Shear strengthening of headstocks using prestressed fibre strips

Jobling, Lindsay Peter (2004) Shear strengthening of headstocks using prestressed fibre strips. [USQ Project]


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There is an urgent need to repair concrete structures that are failing short of their expected design life. There are many concrete bridges in Australia and around the world that are inadequate in terms of strength and serviceability. As engineers we need to find the best possible solution to repair these structures instead of just tearing them down and replacing them. Sustainable engineering practice is a requirement, and repair rather than replace is the best option for sustainability. External post tensioning offers a method of repairing these bridge structures that requires minimal work to put in place and significant improvements in strength and serviceability. This repair method gives engineers a viable and economical alternative to replacing bridge structures. The downside of external post tensioning work to date is the use of mainly steel tendons in the post tensioning components. These components are inherently vulnerable to corrosion under the conditions in which these structures exist. A viable alternative needs to be found. This research aims to show that fibre reinforced plastic (FRP) laminates can be this viable alternative. The main focus of this research was the development and construction of an FRP post tensioning system and testing it on a model bridge headstock, analyzing the resulting effects on strength and serviceability. The main focus of the testing was on enhancing the shear capacity of the headstocks. Some testing was also conducted on the effects of epoxy on shear cracking. A comparison was also made between the predicted capacity of headstocks using AS3600 and the actual observed capacity. The system has two main components - a jacking block and an FRP laminate wrap. The jacking block is constructed from high strength polymer concrete. It is designed to last as long as standard concrete but with increased strength and durability. The laminate wrap is made from an economical fibre continuously woven around the bridge headstock. The jacking blocks are used to exert a compressive force into the laminate strip which is then transferred to the concrete structure. This results in the same compressive force on the concrete that would occur through conventional steel post tensioning. When the system was tested on the model headstocks, increases in the shear strength were observed with the addition of the prestressing system. The increase in capacity was dependent on the extent of the shear cracking prior to strengthening. When the headstock was repaired using just the prestressing system a strength increase of 16% was observed. When the existing cracks were repaired with epoxy and then prestressed the strength increase was observed to be 46%. This shows a beneficial capacity increase by the use of epoxy and prestressing. The comparison of the test results with the predicted capacity from AS3600 showed that AS3600 adequately predicted the capacity of the new specimens. However, testing revealed that AS3600 could not adequately predict the capacity of the specimens with existing cracking. The author concluded that AS3600 was unable to model the failure of specimens strengthened with prestressing with the presence of existing cracks. AS3600 also does not readily assess diagonal compression failure as this was observed to be occurring in the test specimens. Overall further research into the design of FRP prestressing systems is required. There are obvious benefits of FRP over steel products as there are no corrosion problems. However further research into the design of the jacking system would be warranted and also the cost of such systems. Further analysis is also required into the effects of initial cracking on the predictions of AS3600. The standard does not address the effects of this initial cracking when predicting strengthened capacities. Further research also needs to be conducted in the assessment of diagonal compression failure loads as this is not easily computed with existing methods.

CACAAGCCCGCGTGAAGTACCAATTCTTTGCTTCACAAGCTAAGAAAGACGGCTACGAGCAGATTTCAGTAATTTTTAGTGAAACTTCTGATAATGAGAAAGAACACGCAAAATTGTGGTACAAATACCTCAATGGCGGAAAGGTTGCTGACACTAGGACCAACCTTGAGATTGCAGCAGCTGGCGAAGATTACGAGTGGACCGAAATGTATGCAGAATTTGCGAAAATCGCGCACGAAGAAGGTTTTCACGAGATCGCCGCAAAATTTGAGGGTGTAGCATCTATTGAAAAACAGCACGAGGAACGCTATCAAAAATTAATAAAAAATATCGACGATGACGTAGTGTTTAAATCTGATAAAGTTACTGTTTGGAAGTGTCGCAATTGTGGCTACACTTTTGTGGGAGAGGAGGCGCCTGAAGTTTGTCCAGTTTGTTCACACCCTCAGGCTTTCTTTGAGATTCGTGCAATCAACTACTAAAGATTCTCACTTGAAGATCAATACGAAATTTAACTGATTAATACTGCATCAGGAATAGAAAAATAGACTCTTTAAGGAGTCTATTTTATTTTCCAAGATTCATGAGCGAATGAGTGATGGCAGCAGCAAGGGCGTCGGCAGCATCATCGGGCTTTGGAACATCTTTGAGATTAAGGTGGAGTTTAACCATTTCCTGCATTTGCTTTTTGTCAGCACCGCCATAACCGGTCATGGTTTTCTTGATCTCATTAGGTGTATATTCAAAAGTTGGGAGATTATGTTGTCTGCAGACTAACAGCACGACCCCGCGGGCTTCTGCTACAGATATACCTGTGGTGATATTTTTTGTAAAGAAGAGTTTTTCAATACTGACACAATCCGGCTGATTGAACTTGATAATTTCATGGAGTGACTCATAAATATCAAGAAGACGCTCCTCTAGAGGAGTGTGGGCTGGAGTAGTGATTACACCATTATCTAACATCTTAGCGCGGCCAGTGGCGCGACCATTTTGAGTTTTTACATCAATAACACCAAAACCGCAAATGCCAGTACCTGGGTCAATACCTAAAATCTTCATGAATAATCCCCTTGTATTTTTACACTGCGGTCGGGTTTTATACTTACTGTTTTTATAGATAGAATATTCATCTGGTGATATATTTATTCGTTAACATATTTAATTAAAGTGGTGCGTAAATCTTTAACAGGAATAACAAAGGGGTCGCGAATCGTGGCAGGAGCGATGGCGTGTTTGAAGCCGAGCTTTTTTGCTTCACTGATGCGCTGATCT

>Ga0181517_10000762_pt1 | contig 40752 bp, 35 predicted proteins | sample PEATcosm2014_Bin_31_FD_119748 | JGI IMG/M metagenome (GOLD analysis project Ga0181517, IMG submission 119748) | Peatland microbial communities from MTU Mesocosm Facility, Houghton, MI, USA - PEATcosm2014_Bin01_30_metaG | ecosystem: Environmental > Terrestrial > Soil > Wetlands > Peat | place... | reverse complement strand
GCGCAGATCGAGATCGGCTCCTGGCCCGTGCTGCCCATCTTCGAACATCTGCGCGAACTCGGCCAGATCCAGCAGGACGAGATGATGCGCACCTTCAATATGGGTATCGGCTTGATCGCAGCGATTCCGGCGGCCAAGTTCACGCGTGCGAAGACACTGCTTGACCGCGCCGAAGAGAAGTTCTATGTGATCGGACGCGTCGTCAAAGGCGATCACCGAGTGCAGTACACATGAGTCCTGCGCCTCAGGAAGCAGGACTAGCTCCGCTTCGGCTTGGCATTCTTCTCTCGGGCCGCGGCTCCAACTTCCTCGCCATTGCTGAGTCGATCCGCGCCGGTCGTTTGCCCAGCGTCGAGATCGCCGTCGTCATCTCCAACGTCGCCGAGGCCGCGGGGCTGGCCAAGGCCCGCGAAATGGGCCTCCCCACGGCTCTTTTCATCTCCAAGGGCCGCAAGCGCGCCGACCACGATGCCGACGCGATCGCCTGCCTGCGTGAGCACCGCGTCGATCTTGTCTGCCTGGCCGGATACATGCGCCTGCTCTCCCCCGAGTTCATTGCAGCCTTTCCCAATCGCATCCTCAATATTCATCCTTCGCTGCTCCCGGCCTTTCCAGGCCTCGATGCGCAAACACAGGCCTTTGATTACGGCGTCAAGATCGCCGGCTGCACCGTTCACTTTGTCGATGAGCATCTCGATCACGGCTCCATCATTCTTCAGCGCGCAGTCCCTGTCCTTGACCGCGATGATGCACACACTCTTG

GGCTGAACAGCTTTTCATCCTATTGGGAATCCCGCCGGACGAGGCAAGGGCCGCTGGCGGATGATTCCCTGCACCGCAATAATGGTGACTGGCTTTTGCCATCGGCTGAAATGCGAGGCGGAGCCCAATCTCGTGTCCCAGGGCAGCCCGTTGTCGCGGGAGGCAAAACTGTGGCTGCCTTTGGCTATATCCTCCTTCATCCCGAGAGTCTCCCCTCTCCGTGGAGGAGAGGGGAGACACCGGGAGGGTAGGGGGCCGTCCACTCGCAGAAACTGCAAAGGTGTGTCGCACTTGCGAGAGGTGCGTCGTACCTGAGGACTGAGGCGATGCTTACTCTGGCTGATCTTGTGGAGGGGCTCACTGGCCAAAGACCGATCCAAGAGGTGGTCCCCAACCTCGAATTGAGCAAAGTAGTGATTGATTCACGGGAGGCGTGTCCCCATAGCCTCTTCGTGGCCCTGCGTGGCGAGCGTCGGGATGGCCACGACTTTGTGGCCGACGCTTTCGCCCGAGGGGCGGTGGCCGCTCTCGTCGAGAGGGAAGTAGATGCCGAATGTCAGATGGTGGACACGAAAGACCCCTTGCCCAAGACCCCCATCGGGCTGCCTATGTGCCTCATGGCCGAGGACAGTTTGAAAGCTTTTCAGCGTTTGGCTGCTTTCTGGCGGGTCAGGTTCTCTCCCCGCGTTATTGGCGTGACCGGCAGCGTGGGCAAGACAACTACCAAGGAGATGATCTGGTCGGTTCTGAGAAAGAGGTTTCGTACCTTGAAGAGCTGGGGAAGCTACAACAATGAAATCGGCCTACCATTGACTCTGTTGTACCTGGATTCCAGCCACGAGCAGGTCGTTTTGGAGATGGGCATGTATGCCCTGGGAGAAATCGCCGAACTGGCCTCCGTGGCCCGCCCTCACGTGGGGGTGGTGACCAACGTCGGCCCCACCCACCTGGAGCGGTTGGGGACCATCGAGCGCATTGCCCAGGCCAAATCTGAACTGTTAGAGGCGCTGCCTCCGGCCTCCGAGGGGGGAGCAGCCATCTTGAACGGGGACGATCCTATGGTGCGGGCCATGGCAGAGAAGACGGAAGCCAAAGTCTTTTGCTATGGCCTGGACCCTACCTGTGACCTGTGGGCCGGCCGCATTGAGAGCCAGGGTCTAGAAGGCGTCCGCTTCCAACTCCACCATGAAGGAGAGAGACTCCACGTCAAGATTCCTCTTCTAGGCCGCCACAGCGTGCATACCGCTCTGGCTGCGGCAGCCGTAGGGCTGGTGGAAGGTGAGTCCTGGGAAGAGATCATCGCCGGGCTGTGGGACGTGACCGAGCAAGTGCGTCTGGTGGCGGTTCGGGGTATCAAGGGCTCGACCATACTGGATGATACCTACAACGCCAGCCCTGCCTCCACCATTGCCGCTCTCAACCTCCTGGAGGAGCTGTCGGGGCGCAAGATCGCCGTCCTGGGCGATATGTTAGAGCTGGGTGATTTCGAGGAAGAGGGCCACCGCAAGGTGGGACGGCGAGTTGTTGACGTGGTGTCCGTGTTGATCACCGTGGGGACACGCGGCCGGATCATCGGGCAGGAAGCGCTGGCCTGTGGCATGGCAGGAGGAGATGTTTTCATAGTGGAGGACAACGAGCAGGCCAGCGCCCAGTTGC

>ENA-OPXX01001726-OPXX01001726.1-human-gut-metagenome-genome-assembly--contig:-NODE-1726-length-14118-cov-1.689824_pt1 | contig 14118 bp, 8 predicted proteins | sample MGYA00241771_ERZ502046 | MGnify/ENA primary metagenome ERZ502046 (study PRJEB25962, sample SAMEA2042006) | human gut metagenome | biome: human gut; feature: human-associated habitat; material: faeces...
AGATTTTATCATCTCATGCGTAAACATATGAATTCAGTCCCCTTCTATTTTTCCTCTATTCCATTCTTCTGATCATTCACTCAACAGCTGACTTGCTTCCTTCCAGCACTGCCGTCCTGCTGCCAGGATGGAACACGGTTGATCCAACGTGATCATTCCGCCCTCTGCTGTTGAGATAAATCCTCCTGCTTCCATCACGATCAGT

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Item Type: USQ Project
Refereed: No
Item Status: Live Archive
Faculty/School / Institute/Centre: Historic - Faculty of Engineering and Surveying - Department of Agricultural, Civil and Environmental Engineering (Up to 30 Jun 2013)
Date Deposited: 11 Oct 2007 00:12
Last Modified: 02 Jul 2013 22:30
Uncontrolled Keywords: bridges, concrete structures repair, bridge headstock, fibre reinforced plastic (FRP) laminates, AS3600
Fields of Research (2008): 09 Engineering > 0905 Civil Engineering > 090506 Structural Engineering
Fields of Research (2020): 40 ENGINEERING > 4005 Civil engineering > 400510 Structural engineering

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